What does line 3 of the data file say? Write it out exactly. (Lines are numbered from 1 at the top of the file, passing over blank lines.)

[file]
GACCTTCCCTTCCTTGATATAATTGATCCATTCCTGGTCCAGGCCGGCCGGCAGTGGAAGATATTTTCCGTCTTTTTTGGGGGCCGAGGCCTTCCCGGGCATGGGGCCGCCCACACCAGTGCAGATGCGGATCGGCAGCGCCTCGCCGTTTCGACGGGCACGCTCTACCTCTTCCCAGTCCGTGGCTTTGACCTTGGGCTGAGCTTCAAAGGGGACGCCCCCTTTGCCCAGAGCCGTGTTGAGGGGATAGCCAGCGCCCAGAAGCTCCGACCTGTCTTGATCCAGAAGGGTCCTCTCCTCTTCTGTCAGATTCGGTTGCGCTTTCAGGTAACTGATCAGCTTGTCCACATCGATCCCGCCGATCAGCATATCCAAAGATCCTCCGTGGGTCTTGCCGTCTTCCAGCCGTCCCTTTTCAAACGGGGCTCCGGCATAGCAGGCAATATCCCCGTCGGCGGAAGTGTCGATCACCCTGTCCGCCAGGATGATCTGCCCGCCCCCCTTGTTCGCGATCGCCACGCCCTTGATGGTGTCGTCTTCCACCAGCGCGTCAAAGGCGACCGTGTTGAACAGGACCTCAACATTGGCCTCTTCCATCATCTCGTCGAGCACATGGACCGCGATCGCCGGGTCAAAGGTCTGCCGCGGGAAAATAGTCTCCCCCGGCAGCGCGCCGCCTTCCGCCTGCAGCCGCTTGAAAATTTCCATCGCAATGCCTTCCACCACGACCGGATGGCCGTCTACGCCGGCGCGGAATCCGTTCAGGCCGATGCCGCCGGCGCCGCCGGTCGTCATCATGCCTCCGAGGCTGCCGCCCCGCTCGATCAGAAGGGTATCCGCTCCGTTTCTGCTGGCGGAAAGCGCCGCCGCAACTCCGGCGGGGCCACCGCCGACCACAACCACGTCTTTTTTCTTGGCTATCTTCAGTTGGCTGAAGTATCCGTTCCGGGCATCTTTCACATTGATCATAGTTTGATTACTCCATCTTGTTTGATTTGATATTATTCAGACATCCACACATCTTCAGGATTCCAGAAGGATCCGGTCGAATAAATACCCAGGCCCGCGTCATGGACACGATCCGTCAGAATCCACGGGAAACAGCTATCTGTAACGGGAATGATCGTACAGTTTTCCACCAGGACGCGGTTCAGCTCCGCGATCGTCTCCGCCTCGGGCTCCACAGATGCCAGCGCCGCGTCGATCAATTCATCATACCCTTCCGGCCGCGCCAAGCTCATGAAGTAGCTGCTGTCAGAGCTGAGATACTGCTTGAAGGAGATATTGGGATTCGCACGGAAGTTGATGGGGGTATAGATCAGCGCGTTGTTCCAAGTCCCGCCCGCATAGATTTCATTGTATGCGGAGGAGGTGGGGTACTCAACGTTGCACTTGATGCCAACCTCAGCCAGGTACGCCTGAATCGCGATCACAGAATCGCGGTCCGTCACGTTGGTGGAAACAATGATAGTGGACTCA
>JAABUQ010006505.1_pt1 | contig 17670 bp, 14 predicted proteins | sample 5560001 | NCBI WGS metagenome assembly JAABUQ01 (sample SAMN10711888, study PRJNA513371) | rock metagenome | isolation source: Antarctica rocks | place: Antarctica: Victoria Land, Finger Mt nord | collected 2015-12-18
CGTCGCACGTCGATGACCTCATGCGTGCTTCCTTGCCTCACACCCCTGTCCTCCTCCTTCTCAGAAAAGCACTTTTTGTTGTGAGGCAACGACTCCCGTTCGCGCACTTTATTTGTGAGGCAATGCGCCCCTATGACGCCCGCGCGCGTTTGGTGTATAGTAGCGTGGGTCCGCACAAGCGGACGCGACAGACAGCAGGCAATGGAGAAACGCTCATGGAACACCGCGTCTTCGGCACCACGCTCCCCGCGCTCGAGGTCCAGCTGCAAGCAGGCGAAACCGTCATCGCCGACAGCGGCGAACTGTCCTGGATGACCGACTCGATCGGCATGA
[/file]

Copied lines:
CGTCGCACGTCGATGACCTCATGCGTGCTTCCTTGCCTCACACCCCTGTCCTCCTCCTTCTCAGAAAAGCACTTTTTGTTGTGAGGCAACGACTCCCGTTCGCGCACTTTATTTGTGAGGCAATGCGCCCCTATGACGCCCGCGCGCGTTTGGTGTATAGTAGCGTGGGTCCGCACAAGCGGACGCGACAGACAGCAGGCAATGGAGAAACGCTCATGGAACACCGCGTCTTCGGCACCACGCTCCCCGCGCTCGAGGTCCAGCTGCAAGCAGGCGAAACCGTCATCGCCGACAGCGGCGAACTGTCCTGGATGACCGACTCGATCGGCATGA